Excerpted from the NC Council of Churches Lenten Guide, “Journey to Justice”
You were dead through the trespasses and sins in which you once lived, following the course of this world, following the ruler of the power of the air, the spirit that is now at work among those who are disobedient. All of us once lived among them in the passions of our flesh, following the desires of flesh and senses, and we were by nature children of wrath, like everyone else. But God, who is rich in mercy, out of the great love with which he loved us even when we were dead through our trespasses, made us alive together with Christ by grace you have been saved—and raised us up with him and seated us with him in the heavenly places in Christ Jesus, so that in the ages to come he might show the immeasurable riches of his grace in kindness toward us in Christ Jesus. For by grace you have been saved through faith, and this is not your own doing; it is the gift of God—not the result of works, so that no one may boast. For we are what he has made us, created in Christ Jesus for good works, which God prepared beforehand to be our way of life.
The fourth Sunday of Lent brings us to the celebration of our right to be called children of God as the source of all our happiness. This comes to us as a blessing in the very moments that our faithfulness is being tested.
As we move through some of the darkest internal conflicts our country has seen in my lifetime, I have been reading Strength to Love, a collection of sermons by The Rev. Dr. Martin Luther King, Jr. which explains his convictions in terms of the conditions and problems of society. This passage from one of King’s sermons speaks strongly to the verses from Ephesians:
“One of the great tragedies of life is that men (sic) seldom bridge the gulf between practice and profession, between doing and saying. A persistent schizophrenia leaves so many of us tragically divided against ourselves. On the one hand, we proudly profess certain sublime and noble principles, but on the other hand, we sadly practice the very antithesis of these principles . . . We proclaim our devotion to democracy, but we sadly practice the very opposite of the democratic creed. We talk passionately about peace, and at the same time we assiduously prepare for war. We make our fervent pleas for the high road of justice, and then we tread unflinchingly the low road of injustice. This strange dichotomy, this agonizing gulf between the ought and the is, represents the tragic theme of man’s (sic) earthly pilgrimage.”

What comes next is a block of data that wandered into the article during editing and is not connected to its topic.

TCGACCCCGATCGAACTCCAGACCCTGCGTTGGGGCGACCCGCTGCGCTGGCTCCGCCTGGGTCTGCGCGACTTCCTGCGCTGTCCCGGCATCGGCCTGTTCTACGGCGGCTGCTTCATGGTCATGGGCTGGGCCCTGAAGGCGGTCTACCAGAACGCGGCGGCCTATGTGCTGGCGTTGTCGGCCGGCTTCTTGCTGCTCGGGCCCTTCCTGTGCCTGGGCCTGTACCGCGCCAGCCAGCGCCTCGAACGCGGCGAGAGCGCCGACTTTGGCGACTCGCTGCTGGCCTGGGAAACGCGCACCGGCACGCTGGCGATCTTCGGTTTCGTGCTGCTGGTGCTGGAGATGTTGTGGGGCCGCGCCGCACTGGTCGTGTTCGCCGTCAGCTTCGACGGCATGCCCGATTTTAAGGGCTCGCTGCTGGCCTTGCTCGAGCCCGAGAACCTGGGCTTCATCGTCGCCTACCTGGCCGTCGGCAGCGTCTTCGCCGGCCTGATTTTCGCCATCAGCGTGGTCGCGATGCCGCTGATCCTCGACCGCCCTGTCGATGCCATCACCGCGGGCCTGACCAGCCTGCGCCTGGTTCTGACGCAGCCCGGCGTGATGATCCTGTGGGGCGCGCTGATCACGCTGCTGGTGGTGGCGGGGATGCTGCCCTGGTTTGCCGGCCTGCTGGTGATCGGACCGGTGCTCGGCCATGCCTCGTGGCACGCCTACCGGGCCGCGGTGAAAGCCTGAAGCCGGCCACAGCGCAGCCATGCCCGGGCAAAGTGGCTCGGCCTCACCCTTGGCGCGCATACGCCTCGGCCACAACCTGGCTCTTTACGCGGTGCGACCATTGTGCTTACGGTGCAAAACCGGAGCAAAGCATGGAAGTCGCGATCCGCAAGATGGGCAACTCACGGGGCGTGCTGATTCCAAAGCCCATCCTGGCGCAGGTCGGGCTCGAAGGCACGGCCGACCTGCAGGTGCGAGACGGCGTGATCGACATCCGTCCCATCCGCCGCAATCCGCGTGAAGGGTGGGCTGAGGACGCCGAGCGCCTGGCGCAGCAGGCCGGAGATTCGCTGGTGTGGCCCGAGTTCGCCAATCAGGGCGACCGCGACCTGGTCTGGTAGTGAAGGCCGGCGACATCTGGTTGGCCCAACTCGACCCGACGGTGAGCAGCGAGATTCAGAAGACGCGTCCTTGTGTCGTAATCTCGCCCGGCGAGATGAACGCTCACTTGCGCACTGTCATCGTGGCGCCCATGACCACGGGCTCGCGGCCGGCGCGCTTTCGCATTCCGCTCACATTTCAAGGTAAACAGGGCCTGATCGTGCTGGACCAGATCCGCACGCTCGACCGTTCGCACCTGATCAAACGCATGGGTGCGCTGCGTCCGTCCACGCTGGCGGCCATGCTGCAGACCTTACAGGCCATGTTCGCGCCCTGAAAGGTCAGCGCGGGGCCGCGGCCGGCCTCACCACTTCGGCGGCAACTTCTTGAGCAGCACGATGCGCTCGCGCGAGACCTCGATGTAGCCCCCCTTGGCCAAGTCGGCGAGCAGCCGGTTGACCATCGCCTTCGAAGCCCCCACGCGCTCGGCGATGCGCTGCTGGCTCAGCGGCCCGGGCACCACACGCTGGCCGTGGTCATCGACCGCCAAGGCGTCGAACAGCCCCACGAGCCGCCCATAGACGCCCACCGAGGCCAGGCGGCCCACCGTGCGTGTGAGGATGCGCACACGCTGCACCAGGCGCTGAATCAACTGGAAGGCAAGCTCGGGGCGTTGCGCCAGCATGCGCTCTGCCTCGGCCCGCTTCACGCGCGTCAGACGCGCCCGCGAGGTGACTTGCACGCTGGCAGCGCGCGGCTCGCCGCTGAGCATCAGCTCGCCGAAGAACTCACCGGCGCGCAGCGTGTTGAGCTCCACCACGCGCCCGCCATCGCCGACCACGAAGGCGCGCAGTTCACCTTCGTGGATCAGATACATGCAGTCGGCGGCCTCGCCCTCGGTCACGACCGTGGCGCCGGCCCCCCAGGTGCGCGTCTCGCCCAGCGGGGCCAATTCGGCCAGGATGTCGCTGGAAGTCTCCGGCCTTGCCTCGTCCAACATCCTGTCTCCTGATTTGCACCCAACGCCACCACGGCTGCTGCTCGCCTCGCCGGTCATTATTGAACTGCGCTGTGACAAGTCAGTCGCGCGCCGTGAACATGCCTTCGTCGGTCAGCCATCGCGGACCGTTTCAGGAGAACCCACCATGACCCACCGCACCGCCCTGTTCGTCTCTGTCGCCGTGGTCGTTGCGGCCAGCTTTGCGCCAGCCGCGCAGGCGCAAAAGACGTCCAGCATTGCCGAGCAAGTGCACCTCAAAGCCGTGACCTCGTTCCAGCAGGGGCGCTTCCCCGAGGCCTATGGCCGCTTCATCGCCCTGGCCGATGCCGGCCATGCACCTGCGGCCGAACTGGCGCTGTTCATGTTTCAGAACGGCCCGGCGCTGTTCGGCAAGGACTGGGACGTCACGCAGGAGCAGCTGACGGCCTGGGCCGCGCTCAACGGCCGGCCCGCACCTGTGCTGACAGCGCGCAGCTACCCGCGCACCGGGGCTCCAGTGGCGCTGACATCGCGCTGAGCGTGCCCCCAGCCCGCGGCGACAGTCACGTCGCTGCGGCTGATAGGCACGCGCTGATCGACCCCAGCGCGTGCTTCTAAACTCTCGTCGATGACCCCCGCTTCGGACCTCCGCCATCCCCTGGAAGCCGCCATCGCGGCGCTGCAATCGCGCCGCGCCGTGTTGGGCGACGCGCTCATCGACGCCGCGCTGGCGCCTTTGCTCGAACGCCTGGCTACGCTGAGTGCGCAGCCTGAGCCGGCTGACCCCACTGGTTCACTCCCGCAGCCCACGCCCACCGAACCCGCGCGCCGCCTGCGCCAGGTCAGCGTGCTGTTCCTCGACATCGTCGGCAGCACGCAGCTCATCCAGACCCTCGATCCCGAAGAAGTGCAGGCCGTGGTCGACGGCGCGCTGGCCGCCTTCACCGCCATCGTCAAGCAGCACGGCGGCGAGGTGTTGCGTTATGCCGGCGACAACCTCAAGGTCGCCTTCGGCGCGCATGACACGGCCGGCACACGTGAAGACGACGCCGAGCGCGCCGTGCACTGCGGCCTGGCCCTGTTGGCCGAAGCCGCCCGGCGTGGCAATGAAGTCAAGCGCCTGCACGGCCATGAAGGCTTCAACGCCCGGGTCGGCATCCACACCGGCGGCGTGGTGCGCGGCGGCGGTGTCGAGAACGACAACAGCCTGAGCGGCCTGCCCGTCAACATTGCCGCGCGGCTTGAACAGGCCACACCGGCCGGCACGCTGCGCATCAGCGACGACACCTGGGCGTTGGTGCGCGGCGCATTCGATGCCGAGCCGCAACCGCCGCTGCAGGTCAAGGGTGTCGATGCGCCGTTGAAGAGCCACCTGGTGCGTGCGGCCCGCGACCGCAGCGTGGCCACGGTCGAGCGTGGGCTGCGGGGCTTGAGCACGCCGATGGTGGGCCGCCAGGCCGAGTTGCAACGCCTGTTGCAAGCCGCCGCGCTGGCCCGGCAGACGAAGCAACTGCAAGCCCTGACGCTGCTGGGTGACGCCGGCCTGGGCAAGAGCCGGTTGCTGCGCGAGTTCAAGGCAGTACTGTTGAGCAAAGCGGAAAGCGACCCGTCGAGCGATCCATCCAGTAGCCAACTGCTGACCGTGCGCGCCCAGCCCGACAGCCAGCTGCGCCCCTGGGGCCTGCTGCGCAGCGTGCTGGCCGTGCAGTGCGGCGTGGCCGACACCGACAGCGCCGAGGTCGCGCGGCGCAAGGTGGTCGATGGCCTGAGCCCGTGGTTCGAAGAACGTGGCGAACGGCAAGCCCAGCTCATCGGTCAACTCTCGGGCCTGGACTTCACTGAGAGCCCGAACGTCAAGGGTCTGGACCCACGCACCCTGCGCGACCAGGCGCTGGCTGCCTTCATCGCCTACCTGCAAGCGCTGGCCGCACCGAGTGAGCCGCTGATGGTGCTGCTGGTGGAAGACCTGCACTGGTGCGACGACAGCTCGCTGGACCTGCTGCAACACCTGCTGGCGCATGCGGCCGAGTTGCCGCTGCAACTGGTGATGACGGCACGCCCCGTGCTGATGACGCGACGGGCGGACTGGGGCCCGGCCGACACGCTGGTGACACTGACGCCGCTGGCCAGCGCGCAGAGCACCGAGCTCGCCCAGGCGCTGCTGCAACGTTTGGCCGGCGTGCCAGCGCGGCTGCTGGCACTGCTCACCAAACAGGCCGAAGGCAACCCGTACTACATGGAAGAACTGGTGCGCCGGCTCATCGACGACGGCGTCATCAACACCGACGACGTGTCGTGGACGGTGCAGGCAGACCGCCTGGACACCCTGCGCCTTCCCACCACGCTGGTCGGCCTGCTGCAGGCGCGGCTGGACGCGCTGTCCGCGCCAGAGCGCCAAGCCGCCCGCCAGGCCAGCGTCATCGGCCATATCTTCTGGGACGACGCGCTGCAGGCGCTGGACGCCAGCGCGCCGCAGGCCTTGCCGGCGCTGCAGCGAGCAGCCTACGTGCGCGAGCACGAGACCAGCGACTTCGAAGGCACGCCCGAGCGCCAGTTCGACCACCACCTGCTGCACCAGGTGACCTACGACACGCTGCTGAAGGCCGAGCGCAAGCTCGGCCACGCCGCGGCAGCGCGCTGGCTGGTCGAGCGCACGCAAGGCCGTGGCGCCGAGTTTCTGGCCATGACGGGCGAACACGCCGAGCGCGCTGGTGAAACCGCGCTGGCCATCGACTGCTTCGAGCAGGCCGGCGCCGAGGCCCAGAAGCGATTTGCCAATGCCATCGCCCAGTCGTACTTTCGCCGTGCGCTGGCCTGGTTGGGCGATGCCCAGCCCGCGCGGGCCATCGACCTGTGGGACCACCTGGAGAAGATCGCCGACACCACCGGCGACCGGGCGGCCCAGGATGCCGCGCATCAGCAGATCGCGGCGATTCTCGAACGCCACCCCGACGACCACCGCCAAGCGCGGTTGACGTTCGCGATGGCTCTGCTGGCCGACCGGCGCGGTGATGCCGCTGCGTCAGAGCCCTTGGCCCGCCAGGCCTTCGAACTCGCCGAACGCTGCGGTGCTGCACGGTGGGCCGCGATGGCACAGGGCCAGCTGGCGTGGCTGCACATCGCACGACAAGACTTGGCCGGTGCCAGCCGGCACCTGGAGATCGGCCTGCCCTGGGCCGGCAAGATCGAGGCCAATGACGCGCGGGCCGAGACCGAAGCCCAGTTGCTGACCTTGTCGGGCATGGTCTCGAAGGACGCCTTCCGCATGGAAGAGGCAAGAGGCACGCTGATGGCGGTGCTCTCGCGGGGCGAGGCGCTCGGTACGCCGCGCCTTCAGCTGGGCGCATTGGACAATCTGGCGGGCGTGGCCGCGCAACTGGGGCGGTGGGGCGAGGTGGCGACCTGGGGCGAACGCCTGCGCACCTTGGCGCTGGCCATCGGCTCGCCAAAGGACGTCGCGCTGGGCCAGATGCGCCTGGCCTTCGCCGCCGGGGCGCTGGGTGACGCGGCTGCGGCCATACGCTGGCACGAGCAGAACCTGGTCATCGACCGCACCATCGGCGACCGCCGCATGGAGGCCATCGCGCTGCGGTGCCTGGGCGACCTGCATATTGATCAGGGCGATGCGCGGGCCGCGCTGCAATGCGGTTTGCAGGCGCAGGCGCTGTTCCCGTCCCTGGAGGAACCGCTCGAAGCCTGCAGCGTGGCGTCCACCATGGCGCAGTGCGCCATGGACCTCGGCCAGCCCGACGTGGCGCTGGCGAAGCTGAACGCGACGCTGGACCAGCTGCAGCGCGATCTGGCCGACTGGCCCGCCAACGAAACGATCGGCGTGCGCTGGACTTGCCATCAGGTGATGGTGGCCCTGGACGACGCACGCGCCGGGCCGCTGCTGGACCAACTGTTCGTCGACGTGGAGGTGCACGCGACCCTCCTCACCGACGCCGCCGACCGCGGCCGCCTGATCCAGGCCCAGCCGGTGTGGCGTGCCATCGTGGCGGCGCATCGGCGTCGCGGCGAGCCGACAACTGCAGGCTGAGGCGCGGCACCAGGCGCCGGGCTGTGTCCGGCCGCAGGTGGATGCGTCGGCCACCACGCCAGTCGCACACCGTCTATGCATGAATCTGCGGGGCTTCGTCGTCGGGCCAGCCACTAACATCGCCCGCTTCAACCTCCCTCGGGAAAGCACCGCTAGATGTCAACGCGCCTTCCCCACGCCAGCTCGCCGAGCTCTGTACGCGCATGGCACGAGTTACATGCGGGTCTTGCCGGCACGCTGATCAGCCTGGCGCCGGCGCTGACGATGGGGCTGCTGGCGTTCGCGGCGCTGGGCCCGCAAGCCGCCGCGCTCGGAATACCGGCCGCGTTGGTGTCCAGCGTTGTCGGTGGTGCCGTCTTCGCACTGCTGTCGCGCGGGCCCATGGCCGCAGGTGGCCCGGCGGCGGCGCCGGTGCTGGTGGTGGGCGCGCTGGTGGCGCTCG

The truth in this writing breaks my heart, and I am acutely aware of all the externalities attempting to fill in the cracks with hatred and fear; but the scripture speaks deeper, reminding me of the grace in faith. Jesus has shown us that pain and suffering is in sharp contrast with trusting in God’s love. We are not limited by the times of our lives, but instead empowered to embrace eternity through the practices of compassion and good-will. To again quote King: “Darkness cannot drive out darkness; only light can do that. Hate cannot drive out hate; only love can do that.”
Prayer: May the Sunday of Joy remind our faithfulness fills dark spaces with light. Let us reflect on the special signs of joy permitted in the middle of Lent, intended to encourage us to lift up our beliefs in a radically peaceful set of principles and stay on our faithful course through the season of penance. Amen.